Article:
Love it or hate it, deregulation is a major priority for the current political administration. And while regulatory battles may seem like concerns for policymakers on Capitol Hill, they have real, whack-you-in-the-wallet implications for consumers, too.

The impact of deregulation is especially relevant when it comes to the financial services industry, where regulatory rollbacks may give lenders, credit card companies and other financial institutions the freedom to engage in business practices some consider predatory or abusive.

“Deregulation may spur the economy, but in doing so, it emboldens corporations and companies to look out for themselves,” says Kathryn Hauer, author of “Financial Advice for Blue Collar America.” “It’s going to become more important for individuals to make sure they’re not getting scammed or tricked

[and are] led down the right financial path.”

Recent regulatory reductions for financial services include the delay of the fiduciary rule, which requires financial advisors to act in your best interest when giving retirement and 401(k) advice, and rolling back the implementation of certain regulations for payday lenders and companies offering prepaid credit cards. Conservative politicians have also made moves to weaken the Dodd-Frank Act – the Wall Street regulations signed into law after the financial crisis in 2008.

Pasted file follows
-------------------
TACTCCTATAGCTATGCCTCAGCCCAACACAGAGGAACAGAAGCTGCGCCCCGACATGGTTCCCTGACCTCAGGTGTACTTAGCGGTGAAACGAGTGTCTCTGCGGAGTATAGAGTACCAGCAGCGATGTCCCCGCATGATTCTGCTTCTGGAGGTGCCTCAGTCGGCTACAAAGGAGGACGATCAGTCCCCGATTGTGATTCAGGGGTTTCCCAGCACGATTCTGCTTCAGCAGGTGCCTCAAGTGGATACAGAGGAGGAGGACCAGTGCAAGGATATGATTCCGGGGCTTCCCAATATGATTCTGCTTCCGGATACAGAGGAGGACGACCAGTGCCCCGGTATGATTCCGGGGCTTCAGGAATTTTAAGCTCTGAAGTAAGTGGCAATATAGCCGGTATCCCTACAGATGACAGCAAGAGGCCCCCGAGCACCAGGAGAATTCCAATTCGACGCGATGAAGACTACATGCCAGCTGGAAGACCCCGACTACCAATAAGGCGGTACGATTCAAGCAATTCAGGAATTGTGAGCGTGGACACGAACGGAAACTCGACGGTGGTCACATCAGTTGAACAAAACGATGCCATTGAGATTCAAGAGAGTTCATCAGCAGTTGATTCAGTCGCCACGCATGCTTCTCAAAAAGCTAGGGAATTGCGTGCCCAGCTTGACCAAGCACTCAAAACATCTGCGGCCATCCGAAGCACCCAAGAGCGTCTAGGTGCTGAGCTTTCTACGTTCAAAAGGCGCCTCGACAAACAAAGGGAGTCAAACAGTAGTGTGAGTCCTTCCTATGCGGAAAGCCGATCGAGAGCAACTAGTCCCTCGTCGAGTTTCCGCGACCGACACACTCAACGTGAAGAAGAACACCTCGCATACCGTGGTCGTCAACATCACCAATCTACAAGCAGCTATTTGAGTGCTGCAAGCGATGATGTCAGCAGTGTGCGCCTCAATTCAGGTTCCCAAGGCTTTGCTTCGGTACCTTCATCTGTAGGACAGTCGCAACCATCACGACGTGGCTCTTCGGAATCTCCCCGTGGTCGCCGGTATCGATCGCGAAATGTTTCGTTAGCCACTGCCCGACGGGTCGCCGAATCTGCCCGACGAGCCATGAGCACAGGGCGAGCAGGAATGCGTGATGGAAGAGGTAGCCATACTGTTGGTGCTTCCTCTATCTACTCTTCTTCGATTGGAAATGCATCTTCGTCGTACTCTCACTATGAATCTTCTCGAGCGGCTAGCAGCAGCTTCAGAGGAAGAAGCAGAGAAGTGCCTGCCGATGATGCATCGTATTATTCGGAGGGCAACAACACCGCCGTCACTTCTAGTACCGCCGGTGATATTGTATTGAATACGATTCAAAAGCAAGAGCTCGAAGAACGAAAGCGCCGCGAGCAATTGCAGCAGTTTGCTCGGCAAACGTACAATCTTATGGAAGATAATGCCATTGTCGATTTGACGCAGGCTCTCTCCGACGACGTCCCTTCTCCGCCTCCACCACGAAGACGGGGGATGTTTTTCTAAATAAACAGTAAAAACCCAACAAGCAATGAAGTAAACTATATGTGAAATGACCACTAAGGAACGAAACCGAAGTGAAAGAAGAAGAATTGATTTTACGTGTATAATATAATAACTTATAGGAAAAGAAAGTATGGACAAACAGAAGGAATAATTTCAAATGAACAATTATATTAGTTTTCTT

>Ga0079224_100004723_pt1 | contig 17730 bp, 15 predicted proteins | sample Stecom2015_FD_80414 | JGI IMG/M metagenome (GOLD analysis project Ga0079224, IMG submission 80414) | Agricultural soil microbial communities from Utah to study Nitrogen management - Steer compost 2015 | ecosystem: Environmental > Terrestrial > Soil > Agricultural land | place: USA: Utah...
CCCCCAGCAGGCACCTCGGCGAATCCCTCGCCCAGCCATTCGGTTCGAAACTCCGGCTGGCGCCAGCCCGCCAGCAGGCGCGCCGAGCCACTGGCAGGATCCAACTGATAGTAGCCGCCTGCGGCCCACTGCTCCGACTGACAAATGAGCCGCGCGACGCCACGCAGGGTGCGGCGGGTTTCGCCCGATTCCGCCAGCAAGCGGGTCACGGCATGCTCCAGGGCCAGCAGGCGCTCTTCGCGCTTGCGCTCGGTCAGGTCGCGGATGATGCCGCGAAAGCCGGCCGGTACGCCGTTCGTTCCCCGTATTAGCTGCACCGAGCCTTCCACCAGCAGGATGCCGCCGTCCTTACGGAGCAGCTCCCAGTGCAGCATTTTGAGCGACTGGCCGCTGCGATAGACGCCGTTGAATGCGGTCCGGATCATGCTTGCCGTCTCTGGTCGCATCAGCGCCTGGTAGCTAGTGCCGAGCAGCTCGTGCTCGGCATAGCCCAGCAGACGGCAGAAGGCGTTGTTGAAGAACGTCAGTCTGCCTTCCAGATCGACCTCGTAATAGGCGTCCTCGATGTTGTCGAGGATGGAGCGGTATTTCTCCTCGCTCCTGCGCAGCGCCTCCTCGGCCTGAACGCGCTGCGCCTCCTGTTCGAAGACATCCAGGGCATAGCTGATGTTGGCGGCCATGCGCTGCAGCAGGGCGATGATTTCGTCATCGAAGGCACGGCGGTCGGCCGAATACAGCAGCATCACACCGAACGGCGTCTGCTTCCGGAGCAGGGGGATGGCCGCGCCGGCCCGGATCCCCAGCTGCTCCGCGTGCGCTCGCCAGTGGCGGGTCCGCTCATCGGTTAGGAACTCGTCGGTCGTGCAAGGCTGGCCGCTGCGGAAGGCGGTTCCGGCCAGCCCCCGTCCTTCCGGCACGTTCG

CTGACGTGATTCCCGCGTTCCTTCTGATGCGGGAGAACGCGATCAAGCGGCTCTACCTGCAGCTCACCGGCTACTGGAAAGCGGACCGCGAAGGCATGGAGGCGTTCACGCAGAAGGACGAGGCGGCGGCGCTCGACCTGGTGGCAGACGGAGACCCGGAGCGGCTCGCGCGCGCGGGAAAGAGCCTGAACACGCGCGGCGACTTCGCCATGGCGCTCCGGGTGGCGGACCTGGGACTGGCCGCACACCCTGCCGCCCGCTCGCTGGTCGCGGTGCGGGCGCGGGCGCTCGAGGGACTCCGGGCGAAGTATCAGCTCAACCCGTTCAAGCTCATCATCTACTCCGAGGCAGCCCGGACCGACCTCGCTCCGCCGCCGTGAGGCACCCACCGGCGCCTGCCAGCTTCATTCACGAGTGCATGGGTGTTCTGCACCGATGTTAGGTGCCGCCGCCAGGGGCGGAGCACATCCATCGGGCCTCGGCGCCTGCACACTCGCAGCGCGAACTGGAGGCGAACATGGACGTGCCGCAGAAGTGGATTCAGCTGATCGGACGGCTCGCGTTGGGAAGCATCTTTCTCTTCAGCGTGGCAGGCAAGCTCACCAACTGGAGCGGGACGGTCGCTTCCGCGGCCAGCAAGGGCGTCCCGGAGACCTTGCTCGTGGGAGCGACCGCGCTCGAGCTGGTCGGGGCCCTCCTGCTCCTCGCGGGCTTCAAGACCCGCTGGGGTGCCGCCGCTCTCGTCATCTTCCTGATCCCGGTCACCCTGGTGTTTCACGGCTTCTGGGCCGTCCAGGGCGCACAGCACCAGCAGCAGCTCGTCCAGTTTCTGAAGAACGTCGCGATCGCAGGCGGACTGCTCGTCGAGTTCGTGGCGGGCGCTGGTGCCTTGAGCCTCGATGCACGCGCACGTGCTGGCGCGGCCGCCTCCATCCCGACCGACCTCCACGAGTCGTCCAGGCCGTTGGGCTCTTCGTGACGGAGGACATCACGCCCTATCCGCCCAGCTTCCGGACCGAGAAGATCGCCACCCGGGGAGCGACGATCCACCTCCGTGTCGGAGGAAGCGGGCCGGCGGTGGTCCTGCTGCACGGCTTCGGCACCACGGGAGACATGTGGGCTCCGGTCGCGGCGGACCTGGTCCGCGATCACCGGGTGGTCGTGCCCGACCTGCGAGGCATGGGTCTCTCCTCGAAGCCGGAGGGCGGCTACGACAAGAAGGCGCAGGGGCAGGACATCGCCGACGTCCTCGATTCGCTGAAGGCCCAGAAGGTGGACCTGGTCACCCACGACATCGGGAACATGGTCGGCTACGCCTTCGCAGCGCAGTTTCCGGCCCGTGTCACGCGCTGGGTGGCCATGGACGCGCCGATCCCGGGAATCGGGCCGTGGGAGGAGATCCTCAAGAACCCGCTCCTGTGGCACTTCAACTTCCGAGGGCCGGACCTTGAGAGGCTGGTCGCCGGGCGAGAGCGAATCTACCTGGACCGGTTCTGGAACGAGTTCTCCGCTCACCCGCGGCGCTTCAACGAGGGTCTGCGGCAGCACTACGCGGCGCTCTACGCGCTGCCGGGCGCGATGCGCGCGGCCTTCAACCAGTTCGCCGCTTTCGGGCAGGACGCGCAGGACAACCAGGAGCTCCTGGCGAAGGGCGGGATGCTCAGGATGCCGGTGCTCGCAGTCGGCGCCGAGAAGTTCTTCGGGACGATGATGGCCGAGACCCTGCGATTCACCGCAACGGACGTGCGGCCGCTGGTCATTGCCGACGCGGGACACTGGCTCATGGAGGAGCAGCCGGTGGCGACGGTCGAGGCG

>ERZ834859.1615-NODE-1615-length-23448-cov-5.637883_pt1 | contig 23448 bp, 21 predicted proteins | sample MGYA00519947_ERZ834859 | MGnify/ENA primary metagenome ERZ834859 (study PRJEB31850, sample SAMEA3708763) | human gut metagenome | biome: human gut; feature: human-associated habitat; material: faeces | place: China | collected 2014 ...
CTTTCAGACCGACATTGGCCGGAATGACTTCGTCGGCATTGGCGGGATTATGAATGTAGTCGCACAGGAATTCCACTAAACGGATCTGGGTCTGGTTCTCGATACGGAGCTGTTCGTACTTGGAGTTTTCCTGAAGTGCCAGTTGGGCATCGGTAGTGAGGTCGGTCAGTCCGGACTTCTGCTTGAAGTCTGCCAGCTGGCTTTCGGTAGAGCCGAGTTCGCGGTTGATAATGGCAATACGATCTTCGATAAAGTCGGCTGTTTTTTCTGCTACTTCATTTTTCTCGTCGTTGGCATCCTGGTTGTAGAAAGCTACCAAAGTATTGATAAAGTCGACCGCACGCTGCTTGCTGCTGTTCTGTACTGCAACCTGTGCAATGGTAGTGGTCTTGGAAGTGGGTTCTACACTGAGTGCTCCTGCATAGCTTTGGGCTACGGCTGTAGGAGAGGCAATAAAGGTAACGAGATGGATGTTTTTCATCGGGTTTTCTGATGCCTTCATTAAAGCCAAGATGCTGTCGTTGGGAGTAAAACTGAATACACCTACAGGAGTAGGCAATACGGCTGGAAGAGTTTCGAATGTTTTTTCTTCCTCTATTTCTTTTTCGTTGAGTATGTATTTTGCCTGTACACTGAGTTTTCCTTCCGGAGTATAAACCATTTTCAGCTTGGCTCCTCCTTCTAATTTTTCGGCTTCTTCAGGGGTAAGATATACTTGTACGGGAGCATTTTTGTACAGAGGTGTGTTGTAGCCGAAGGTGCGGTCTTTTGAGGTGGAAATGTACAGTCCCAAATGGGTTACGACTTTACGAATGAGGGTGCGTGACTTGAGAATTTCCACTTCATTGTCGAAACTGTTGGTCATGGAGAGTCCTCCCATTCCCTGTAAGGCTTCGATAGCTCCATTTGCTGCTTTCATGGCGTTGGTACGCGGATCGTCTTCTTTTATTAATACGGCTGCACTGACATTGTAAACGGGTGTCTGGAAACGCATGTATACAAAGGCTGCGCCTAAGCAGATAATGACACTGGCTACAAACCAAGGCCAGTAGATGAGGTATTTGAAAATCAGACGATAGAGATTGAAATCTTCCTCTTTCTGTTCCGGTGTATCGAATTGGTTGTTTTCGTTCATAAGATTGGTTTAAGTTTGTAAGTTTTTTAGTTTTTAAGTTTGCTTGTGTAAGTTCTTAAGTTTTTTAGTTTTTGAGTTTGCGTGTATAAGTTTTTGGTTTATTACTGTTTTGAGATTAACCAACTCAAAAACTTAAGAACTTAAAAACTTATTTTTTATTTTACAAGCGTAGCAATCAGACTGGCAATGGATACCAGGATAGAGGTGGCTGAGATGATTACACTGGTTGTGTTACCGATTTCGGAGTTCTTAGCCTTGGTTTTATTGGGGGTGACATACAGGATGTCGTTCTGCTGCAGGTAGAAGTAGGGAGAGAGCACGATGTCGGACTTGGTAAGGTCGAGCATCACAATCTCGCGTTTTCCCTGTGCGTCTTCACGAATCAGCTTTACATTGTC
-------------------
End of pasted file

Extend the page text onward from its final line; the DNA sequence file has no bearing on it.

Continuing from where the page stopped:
Even the Consumer Financial Protection Bureau, a watchdog group tasked with representing the rights of financial consumers, has changed its mission statement, under its new leadership, to include the goal of “addressing outdated, unnecessary, or unduly burdensome regulations.” While that’s good news for financial companies, it may concern consumers, who worry that businesses will be less inclined to offer appropriate, safe financial products to their customers.

That’s a valid concern, says Lauren Willis, professor at Loyola Law School in Los Angeles. “People cannot realistically protect themselves from every scam,” she says in an email. “That is one very important reason we need the CFPB to pursue and stop deception and abuse in financial services.”

So what does deregulation mean for your finances? It’s complicated, experts say. In general, those who favor deregulation stress that it allows consumers to make their own financial choices without the impact of federal or state intervention, and it can put downward pressure on the prices of services and goods. If there are bad deals out there, they argue, consumers will stay away, and those companies will change their practices or go out of business.

But to make good financial decisions and steer clear of predatory money products, experts say, consumers need a certain level of financial literacy.

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